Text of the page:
Protest halts coal train for six hours
THIRTY-SEVEN demonstrators were arrested after about 1000 people halted trains in Newcastle yesterday in a protest against the coal industry's role in climate change.
Police invoked some special powers, not used in a public protest since the Cronulla riots of 2005, enabling them to search vehicles, although organisers maintained the protest was peaceful.
Three coal trains bound for Carrington Coal Terminal - one of the ports which make Newcastle the world's biggest export point - were halted for about six hours after about a dozen protesters chained themselves to carriages. Hundreds of others lined the fence as mounted police held them back from the rail line from 11am until about 2.30pm.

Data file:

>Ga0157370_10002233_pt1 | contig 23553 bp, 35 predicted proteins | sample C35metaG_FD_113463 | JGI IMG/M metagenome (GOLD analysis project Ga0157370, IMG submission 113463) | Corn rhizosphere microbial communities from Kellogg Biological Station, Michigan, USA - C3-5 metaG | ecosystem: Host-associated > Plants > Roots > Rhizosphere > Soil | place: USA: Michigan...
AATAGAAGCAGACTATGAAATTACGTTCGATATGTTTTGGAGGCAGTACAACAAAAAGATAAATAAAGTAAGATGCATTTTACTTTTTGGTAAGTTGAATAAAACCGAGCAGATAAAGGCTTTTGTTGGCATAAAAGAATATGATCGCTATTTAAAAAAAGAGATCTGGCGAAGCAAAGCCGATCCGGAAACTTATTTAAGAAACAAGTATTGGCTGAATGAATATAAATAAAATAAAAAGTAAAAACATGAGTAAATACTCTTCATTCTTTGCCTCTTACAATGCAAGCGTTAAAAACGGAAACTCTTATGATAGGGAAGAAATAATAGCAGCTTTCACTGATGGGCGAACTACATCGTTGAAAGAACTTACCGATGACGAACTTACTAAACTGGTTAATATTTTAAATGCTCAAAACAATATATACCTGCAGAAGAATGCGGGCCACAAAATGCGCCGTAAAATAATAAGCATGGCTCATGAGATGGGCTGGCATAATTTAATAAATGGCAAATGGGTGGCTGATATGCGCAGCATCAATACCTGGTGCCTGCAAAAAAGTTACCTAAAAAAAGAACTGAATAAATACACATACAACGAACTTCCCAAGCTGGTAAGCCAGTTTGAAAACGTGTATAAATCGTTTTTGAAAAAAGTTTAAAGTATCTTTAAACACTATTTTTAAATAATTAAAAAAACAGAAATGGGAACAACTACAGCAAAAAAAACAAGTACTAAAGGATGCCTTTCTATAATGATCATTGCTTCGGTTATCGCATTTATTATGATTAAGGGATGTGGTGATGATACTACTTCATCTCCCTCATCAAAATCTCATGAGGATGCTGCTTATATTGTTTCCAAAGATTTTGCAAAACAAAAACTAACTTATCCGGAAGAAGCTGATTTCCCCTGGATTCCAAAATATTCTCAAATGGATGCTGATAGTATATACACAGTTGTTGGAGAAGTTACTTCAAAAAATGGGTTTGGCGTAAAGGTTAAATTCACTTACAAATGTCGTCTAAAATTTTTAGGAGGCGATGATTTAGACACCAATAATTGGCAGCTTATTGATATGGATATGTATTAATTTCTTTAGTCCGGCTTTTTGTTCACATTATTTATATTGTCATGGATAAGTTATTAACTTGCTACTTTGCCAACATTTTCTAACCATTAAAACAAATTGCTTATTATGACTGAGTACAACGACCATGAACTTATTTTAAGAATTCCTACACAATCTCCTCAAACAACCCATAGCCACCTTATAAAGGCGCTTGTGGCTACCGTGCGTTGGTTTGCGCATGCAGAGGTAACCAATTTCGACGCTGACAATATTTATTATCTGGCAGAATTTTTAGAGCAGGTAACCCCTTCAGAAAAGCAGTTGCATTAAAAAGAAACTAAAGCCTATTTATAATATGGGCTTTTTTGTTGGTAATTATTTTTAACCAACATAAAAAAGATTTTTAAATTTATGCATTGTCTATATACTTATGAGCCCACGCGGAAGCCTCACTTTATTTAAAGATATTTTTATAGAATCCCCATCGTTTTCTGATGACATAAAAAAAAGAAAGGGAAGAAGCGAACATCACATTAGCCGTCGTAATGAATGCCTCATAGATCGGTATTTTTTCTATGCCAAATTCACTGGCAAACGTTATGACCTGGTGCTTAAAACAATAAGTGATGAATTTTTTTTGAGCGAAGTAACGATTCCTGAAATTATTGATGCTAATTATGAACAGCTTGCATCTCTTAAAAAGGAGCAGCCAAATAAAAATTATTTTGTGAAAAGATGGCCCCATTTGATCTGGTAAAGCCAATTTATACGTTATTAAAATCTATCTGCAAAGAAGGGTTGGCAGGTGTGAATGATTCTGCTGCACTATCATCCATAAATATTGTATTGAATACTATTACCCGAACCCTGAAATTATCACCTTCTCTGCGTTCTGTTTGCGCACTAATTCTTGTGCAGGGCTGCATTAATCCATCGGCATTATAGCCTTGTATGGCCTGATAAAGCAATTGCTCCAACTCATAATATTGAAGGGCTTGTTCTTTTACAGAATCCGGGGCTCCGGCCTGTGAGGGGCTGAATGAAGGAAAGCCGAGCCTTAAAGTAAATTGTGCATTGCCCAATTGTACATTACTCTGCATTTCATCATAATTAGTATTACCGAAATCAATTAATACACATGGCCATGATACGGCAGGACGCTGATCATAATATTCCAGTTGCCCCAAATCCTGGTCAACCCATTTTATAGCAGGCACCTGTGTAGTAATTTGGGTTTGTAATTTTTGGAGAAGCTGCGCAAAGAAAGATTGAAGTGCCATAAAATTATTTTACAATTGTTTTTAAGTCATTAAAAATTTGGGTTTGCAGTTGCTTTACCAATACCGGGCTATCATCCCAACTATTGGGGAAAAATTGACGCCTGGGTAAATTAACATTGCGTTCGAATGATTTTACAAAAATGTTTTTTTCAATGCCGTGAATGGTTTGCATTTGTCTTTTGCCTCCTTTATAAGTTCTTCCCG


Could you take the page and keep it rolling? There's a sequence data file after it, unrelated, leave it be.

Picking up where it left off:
The delivery of about 20,000 tonnes of Hunter Valley coal destined for export was delayed, although the coal loaders did not stop filling ships.
"All rail movements were stopped because many protesters breached the perimeters and got on the trains," said Port Waratah spokesman, Matthew Watson.
The demonstration marked the third time in less than a fortnight that coal industry operations near Newcastle had been disrupted by protests against the industry's role in climate change.
The demonstration was part of an international movement of "camps for climate action", which are designed to give people concerned about global warming a role in national debate about cutting greenhouse gas emissions.